For those who think the Americans should reduce its Ryder Cup qualifying to one year like Europe, this should be a sobering thought -- Stewart Cink leads the 2006 standings, followed by Hunter Mahan and Tiger Woods.
The standings for the next U.S. team began the week after the PGA Championship, and Cink got off to a good start by winning the NEC Invitational and tying for fourth at the Canadian Open.
The bigger question is when the PGA of America will select the next U.S. captain.
Hal Sutton and Curtis Strange were interviewed during the Funai Classic at Disney, so that would be a typical timetable. And it doesn't hurt that Mark O'Meara, Paul Azinger, Corey Pavin and Tom Lehman traditionally play Disney.
Of those four, Azinger is a lock to be captain -- it's just a matter of which year.
No one displays a greater passion for the Ryder Cup than Azinger, who mixed it up with Seve Ballesteros and fought Nick Faldo to a meaningless draw in 1993 even though he had cancer.
O'Meara has said he wants to be Ryder Cup captain and he is a logical choice given his strong relations to Ireland, site of the '06 matches. But while O'Meara has the best record of any other candidate -- five Ryder Cup teams, two majors, 16 career victories -- he upset the PGA of America in 1997 over the money it makes off the Ryder Cup.
Lehman has that Ryder Cup spirit, although his record is lacking with only five tour victories. Pavin has 14 victories, a U.S. Open and an 8-5-0 record in the three Ryder Cups he played, although this will be the eighth straight year he finished out of the top 30 on the money list, and some wonder if he has lost touch with his peers.
One other player that should not be overlooked: Fred Couples.
He is immensely popular with the players and has played on five Ryder Cup teams. He has become the Yogi Berra of golf with some of the things he says ("I'm a lot older than I was 10 years ago"), but is sharper than people realize.
Kenny Perry has decided to withdraw from the American Express Championship next week in Ireland, which could hurt his chances of getting into the Tour Championship.
Perry is 27th on the money list, and the $7 million World Golf Championship event has no cut.
"He just felt like he has played a lot of golf, and he wanted to take a break," said David Parker, Perry's agent at Links Sports. "He's always taken September and most of October off, so it's just timing. And this is right after the Ryder Cup."
Haas for Presidents
Jay Haas plans to play a full PGA Tour schedule against next year as a 51-year-old, in part because he wants to try to make the Presidents Cup team.
Plus, he still likes to compete against the best.
Haas thinks he will set a trend for other players in their late forties to keep playing on the PGA Tour until they have lost their desire or their ability to compete.
"All the guys realize -- and this is a backhanded compliment -- they look at me and say, 'If he can do it, I can do it,'" Haas said.
Haas also wonders whether Hale Irwin -- the oldest U.S. Open champion at age 45 -- could have continued to compete, perhaps even win, if he had chosen to stay on the PGA Tour. The 59-year-old Irwin has won 40 times on the Champions Tour, and this season became the first senior with over $20 million in career earnings.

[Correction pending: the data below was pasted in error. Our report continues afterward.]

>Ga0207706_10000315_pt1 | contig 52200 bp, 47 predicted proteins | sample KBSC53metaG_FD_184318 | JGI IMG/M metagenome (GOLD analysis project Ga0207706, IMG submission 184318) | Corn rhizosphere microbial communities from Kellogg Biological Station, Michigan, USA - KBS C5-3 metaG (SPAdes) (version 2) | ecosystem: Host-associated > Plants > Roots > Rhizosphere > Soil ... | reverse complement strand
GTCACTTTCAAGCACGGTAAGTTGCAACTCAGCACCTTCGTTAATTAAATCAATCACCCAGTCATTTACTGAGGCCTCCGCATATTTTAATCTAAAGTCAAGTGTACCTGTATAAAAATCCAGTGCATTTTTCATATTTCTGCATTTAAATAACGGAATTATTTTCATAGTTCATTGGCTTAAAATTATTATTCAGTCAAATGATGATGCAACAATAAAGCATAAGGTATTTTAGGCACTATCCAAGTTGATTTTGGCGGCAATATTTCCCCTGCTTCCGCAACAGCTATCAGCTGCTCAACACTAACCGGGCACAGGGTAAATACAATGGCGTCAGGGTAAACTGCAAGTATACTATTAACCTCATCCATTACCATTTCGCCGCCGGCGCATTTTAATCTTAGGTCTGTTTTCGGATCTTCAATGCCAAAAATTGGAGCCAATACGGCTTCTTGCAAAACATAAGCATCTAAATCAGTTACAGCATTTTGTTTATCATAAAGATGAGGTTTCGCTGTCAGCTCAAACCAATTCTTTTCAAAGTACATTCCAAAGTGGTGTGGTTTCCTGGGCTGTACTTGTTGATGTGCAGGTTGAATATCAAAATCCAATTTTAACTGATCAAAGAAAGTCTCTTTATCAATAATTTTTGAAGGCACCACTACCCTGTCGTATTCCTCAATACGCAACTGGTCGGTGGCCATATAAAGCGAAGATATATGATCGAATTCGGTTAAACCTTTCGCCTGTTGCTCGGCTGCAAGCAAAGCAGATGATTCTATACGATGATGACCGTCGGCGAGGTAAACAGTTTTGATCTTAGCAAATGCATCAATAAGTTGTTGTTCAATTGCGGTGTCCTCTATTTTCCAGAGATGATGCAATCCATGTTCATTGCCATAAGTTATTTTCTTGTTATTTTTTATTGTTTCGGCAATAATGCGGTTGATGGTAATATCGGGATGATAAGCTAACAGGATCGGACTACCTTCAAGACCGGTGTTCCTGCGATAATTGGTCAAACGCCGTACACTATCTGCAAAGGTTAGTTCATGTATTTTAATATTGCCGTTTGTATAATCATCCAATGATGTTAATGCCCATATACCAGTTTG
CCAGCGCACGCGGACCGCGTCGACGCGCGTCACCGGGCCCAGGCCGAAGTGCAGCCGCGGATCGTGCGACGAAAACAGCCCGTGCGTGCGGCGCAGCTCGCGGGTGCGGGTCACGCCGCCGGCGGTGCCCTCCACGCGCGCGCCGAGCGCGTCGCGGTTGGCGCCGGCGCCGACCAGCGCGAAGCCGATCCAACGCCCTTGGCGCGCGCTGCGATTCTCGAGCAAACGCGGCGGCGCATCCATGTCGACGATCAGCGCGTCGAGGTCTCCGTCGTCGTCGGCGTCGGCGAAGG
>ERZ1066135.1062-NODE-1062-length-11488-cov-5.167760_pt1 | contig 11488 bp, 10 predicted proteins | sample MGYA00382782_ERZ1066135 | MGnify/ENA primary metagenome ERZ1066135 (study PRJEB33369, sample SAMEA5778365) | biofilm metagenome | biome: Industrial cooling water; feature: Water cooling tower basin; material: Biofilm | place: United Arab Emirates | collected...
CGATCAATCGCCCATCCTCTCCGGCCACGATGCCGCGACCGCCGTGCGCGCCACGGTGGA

"If there was no Champions Tour, they would still be here," Haas said.
Along with making the Ryder Cup team, Haas stayed on the PGA Tour after some advice from Tom Kite.
"He just said, 'Play as much as you can for as long as you can out here. Once you leave, you can't go back,'" Haas said. "Once I've turned the page, I don't know that I can be as competitive as I want to be. I know it's going to end sometime soon, but I've enjoyed doing it." . . .
Western Open champion Stephen Ames is having his best year and has become one of the top 20 players in the world, meaning the Presidents Cup could have its first player from Trinidad & Tobago.
Or maybe not.
"I'm not a big fan of team playing," Ames said. "When that time comes for me to play the Presidents Cup, then I'll decide if I'm going to play or not. I might be the first not to play."
Ames said his disinterest in team matches stems from control.
"If it's alternate shot, I could be standing up against a tree or in a tree trying to hit the next shot, and I didn't put it there myself," he said.
He has played team matches at the World Cup with his brother -- the only other top golfer from the tiny Caribbean country -- but for different reasons.
"The extra cash just put me over the edge," he said. "It was a Christmas present every year." . . .
It won't be long before Hal Sutton and Bernhard Langer do battle again, this time with their clubs. They have agreed to play in the UBS Cup matches Nov. 18-21 at Kiawah Island, the made-for-TV exhibition between the United States and the rest of the world. Half of the team is 40-49, the other half 50 and older. Jay Haas and Colin Montgomerie also will play. . . .
Vijay Singh can lock up the PGA Tour money record with a second-place finish at the 84 Lumber Classic. He is only $488,755 away from the record Tiger Woods set in 2000, but the 41-year-old Fijian is guaranteed about $116,000 from the no-cut American Express Championship and the Tour Championship. . . .
Bobby Jones is going digital. The Warner Bros. is releasing Jones's famous instructional films, "How I Play Golf" and "How to Break 90" on DVD. The first film originally was produced in 1931 after Jones won the Grand Slam.